NOVEMBER 17, 1993


On this day, the military Armed Forces, headed by Defence Minister General Sani Abacha, forced Interim President Chief Ernest Shonekan to resign in what can be regarded as a bloodless Palace Coup. At about 10 am on the said day,as judges from 11 nations were being sworn in at the inaugural session of theUnited Nations Yugoslavia War Crimes Tribunal and Zaire was celebrating its Armed Forces Day, Generals Sani Abacha, Oladipo Diya and Aliyu Gusau arrived at the Presidential Villa in Abuja accompanied by truckloads of fearsome looking soldiers under the command of Colonel LawanGwadabe of the National Guard and Brigadier Bashir Magashe of the Brigade of Guards.

They ousted Chief Ernest Shonekan, the Head of the 82-day-old Interim National Government (ING), in order “to save Nigeria from imminent disintegration” and appointed General Sani Abacha to take his place.

It happened quickly and in broad daylight.  All relevant military units and conspirators in Lagos, Abuja and Kaduna were quietly placed on alert.  Under protective cover provided by a detachment of the National Guard led by Colonel LawanGwadabe, three very senior officers, motivated by different instincts and with no consensus on what would happen thereafter, flew to Abuja from Lagos.  They calmly walked into Shonekan’s office at the Presidential Villa and asked that he resign.  It should be noted that Shonekan, in his 82 days as head of interim government, never had operational control of the Armed Forces during his controversial tenure. He wisely chose not to resist.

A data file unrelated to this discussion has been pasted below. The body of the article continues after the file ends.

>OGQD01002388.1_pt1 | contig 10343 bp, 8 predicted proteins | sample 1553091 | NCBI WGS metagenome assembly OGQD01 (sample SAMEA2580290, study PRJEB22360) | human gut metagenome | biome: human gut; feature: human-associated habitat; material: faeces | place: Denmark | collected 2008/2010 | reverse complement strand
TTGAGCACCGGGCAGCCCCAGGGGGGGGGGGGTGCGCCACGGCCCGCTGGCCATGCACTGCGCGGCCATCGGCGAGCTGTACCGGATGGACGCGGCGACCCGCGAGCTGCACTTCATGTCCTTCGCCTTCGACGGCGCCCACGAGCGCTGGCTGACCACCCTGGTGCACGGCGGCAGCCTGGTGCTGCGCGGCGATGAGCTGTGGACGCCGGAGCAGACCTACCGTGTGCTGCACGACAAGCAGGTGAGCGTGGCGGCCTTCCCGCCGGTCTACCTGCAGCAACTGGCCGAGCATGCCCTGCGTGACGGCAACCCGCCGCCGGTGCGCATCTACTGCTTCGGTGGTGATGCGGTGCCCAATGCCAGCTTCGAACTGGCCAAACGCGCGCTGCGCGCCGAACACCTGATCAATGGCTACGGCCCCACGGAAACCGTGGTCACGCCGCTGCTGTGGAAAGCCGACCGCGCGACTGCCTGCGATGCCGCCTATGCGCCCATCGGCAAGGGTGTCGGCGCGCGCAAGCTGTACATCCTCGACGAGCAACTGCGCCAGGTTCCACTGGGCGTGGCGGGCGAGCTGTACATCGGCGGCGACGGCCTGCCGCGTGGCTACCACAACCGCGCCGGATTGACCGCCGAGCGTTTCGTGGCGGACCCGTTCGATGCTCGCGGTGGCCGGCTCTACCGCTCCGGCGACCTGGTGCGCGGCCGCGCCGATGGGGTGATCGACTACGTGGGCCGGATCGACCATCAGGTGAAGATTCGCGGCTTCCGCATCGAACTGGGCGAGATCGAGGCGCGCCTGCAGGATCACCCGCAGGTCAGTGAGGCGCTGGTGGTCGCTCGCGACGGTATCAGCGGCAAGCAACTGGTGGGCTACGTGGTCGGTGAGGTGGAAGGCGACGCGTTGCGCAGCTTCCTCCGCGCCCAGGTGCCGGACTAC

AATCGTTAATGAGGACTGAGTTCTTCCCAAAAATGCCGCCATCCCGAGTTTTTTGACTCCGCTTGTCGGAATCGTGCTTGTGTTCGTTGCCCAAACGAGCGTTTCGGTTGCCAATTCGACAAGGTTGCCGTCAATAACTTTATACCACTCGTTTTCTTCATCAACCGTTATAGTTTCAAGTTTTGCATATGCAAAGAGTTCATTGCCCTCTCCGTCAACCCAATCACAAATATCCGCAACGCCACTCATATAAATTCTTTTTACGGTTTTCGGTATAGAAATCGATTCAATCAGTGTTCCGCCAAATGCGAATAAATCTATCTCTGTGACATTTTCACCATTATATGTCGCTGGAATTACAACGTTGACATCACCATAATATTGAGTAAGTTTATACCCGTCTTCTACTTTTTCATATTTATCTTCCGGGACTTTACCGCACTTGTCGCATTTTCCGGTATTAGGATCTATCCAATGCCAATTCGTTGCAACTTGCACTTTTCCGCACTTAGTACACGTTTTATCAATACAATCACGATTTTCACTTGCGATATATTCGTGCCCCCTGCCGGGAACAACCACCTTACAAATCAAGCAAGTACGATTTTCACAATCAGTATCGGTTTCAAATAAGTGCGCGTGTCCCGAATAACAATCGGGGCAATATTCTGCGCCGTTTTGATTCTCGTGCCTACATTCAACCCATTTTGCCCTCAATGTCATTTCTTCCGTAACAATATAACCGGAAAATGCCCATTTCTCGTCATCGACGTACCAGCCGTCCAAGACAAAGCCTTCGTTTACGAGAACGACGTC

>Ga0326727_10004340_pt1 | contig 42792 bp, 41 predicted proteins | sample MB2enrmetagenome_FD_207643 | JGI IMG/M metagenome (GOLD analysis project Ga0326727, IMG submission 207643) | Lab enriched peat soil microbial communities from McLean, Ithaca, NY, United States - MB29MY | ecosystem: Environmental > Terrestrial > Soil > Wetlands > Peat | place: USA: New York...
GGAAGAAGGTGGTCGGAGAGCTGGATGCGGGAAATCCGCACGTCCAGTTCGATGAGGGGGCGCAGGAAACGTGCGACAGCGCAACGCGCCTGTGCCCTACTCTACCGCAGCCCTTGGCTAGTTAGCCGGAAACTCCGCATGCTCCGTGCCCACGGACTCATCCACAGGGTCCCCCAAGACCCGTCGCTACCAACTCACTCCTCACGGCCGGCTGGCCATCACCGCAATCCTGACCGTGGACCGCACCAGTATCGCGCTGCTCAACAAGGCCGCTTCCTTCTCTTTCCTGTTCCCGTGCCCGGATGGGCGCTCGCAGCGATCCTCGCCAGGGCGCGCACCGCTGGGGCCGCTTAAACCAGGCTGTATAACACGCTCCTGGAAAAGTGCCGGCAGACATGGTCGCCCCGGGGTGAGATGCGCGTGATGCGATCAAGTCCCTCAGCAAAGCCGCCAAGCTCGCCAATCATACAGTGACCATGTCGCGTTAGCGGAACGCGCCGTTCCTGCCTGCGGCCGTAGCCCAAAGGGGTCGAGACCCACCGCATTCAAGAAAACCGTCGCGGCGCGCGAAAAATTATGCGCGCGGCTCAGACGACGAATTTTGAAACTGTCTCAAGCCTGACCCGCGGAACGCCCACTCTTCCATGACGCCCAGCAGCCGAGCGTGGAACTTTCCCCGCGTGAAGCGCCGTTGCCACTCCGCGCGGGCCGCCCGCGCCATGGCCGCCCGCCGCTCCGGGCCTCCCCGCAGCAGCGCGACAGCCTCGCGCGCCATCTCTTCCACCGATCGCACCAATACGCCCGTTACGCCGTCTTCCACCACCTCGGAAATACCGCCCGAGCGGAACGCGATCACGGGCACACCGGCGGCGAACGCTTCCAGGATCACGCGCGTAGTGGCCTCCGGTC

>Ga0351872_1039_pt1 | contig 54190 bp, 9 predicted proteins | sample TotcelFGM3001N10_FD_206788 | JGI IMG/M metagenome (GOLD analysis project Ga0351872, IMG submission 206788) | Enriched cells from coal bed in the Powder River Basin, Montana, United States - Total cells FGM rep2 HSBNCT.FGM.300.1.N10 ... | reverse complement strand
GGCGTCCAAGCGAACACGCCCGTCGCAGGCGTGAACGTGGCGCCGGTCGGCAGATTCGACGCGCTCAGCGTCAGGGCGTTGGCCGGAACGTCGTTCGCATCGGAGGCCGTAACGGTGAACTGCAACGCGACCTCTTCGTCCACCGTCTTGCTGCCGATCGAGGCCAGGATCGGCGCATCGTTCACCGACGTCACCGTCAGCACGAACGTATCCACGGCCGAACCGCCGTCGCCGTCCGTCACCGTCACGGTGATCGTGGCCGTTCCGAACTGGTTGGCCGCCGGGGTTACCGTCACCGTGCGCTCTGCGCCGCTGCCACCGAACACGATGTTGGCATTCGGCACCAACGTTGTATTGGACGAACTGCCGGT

Following a ‘private meeting’ with Chief Ernest Shonekan, he was graciously allowed to deliver a farewell speech to the ING after 82 days of controversy, following which he was flown to Lagos.

Shonekan’s resignation address read:

Fellow colleagues of the Interim National Government, I have summoned you this evening on an unusual occasion. Earlier today, I met with the secretary of defence in company of the Chief of Defence Staff and the Chief of Army Staff, and we discussed the state of the nation.

They expressed serious concern about the general uneasiness in the country and the apparent lack of stability over the past three months. They spoke about the restiveness of the rank and file in the military. You will recall that today is our eighty second day in office, having been sworn in on August 26, 1993. Needless to say that we have all worked together to the best of our ability, and as a coherent team. I want to put it on record that I have enjoyed the period we worked together in the Interim National Government. It is common knowledge that the ING is a child of circumstance. It was conceived in crisis and born in crisis.

If I may recount some of the achievements of the Interim National Government to which you have all been witnesses, we may not have recorded landmarks, but we have taken the first step. In the social sector, we have brought back normalcy in the institutions of higher learning. On human rights, our records are impeccable and perhaps, unbeatable in the annals of our country. We freed all jailed human rights activists, we pardoned all political offenders both dead and alive, allowed all politicians in exile to return home, and we have not restricted the free movement of any activist in and out of the country. We also took the appropriate steps de-proscribe the newspapers proscribed by sending the Bills to the National Assembly to be repealed.